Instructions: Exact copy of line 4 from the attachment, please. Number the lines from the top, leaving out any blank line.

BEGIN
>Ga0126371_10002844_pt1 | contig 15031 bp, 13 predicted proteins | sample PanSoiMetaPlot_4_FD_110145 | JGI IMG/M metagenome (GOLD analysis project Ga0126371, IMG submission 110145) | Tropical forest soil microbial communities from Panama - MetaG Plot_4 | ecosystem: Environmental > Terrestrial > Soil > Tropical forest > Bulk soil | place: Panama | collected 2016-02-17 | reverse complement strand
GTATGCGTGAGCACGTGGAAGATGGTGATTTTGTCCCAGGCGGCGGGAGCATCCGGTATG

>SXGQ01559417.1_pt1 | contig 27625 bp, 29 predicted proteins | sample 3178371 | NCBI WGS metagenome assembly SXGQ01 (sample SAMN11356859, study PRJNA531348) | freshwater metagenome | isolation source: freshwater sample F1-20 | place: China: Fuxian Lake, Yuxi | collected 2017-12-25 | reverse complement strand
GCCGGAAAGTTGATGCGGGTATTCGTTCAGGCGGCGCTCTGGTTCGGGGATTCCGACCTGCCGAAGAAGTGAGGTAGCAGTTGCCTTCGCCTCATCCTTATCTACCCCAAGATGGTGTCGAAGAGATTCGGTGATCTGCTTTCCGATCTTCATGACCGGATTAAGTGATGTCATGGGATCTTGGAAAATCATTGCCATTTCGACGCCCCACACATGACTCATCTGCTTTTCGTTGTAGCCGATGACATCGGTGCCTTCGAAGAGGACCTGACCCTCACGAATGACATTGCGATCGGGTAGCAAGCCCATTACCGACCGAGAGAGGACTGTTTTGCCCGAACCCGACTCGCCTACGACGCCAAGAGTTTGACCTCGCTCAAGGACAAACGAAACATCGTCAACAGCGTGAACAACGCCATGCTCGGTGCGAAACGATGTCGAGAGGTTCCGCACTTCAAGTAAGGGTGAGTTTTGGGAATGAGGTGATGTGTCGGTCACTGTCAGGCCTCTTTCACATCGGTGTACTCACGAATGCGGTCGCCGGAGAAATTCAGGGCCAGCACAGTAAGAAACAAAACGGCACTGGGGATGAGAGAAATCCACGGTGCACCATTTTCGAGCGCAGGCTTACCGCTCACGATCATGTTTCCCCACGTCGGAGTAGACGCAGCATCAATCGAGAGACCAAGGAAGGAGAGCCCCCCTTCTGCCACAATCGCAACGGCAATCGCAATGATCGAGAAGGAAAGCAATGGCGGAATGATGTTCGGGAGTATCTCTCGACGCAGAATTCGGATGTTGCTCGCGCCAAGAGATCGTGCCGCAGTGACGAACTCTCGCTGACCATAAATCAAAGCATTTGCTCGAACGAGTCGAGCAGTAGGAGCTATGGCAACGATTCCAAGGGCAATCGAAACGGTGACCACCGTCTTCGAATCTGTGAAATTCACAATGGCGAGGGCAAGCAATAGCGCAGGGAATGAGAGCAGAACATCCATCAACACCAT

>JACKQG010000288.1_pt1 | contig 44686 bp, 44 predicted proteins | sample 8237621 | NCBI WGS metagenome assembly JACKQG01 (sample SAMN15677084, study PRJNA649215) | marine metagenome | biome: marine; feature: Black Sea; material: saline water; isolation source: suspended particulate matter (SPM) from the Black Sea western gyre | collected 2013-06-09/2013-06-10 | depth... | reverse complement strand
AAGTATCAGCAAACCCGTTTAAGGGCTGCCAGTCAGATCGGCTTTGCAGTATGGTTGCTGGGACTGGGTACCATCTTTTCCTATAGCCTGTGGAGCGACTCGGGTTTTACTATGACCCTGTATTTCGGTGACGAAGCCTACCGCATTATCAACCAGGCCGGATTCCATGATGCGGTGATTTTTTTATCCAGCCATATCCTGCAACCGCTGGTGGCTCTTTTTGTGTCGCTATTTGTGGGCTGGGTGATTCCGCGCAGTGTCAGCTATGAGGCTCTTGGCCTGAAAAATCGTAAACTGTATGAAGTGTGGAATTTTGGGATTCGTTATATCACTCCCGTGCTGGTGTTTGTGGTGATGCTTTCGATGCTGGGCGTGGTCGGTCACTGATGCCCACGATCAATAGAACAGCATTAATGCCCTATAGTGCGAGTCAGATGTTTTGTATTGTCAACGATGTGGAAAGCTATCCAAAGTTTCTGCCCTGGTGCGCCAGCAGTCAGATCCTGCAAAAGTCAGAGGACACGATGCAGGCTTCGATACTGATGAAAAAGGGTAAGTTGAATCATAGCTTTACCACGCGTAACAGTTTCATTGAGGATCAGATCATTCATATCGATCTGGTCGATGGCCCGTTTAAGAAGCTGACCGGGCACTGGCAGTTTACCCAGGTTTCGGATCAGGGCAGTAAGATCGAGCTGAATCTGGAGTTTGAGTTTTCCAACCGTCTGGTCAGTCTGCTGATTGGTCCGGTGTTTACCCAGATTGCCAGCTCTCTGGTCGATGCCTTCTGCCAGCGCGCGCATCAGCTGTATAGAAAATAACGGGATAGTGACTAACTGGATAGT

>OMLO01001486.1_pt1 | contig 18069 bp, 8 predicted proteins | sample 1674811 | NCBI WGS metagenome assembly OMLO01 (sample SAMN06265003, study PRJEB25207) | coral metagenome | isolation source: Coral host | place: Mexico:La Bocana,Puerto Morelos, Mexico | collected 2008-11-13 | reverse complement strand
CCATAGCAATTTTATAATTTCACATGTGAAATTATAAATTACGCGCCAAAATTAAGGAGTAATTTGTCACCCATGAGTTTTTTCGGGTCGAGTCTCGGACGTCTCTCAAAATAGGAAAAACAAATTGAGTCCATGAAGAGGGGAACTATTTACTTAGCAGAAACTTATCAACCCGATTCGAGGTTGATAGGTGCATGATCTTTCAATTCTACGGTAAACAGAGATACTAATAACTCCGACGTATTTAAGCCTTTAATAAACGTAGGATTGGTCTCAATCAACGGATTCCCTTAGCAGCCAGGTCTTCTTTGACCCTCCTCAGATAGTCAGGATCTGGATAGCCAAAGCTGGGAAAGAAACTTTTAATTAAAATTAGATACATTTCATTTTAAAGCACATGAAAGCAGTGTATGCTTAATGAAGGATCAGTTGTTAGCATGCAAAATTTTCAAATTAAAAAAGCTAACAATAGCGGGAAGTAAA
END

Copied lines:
GCCGGAAAGTTGATGCGGGTATTCGTTCAGGCGGCGCTCTGGTTCGGGGATTCCGACCTGCCGAAGAAGTGAGGTAGCAGTTGCCTTCGCCTCATCCTTATCTACCCCAAGATGGTGTCGAAGAGATTCGGTGATCTGCTTTCCGATCTTCATGACCGGATTAAGTGATGTCATGGGATCTTGGAAAATCATTGCCATTTCGACGCCCCACACATGACTCATCTGCTTTTCGTTGTAGCCGATGACATCGGTGCCTTCGAAGAGGACCTGACCCTCACGAATGACATTGCGATCGGGTAGCAAGCCCATTACCGACCGAGAGAGGACTGTTTTGCCCGAACCCGACTCGCCTACGACGCCAAGAGTTTGACCTCGCTCAAGGACAAACGAAACATCGTCAACAGCGTGAACAACGCCATGCTCGGTGCGAAACGATGTCGAGAGGTTCCGCACTTCAAGTAAGGGTGAGTTTTGGGAATGAGGTGATGTGTCGGTCACTGTCAGGCCTCTTTCACATCGGTGTACTCACGAATGCGGTCGCCGGAGAAATTCAGGGCCAGCACAGTAAGAAACAAAACGGCACTGGGGATGAGAGAAATCCACGGTGCACCATTTTCGAGCGCAGGCTTACCGCTCACGATCATGTTTCCCCACGTCGGAGTAGACGCAGCATCAATCGAGAGACCAAGGAAGGAGAGCCCCCCTTCTGCCACAATCGCAACGGCAATCGCAATGATCGAGAAGGAAAGCAATGGCGGAATGATGTTCGGGAGTATCTCTCGACGCAGAATTCGGATGTTGCTCGCGCCAAGAGATCGTGCCGCAGTGACGAACTCTCGCTGACCATAAATCAAAGCATTTGCTCGAACGAGTCGAGCAGTAGGAGCTATGGCAACGATTCCAAGGGCAATCGAAACGGTGACCACCGTCTTCGAATCTGTGAAATTCACAATGGCGAGGGCAAGCAATAGCGCAGGGAATGAGAGCAGAACATCCATCAACACCAT